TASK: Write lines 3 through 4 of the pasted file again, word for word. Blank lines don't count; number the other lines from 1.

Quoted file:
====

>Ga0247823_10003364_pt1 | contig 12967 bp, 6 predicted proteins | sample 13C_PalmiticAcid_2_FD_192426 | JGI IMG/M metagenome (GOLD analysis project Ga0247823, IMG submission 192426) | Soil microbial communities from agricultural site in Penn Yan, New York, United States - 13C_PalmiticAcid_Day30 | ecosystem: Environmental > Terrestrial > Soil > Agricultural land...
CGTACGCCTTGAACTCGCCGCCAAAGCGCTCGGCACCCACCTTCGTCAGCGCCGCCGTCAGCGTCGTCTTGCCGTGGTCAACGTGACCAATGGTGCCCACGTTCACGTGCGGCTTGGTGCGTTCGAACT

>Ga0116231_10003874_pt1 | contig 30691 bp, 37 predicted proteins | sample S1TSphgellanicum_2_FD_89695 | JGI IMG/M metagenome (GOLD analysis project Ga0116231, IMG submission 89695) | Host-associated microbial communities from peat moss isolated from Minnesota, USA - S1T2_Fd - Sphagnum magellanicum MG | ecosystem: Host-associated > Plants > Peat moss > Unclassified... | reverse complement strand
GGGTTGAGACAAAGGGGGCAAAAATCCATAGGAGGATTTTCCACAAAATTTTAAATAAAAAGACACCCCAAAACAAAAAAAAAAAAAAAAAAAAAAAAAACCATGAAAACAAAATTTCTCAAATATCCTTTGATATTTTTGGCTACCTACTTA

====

>Ga0116231_10003874_pt1 | contig 30691 bp, 37 predicted proteins | sample S1TSphgellanicum_2_FD_89695 | JGI IMG/M metagenome (GOLD analysis project Ga0116231, IMG submission 89695) | Host-associated microbial communities from peat moss isolated from Minnesota, USA - S1T2_Fd - Sphagnum magellanicum MG | ecosystem: Host-associated > Plants > Peat moss > Unclassified... | reverse complement strand
GGGTTGAGACAAAGGGGGCAAAAATCCATAGGAGGATTTTCCACAAAATTTTAAATAAAAAGACACCCCAAAACAAAAAAAAAAAAAAAAAAAAAAAAAACCATGAAAACAAAATTTCTCAAATATCCTTTGATATTTTTGGCTACCTACTTA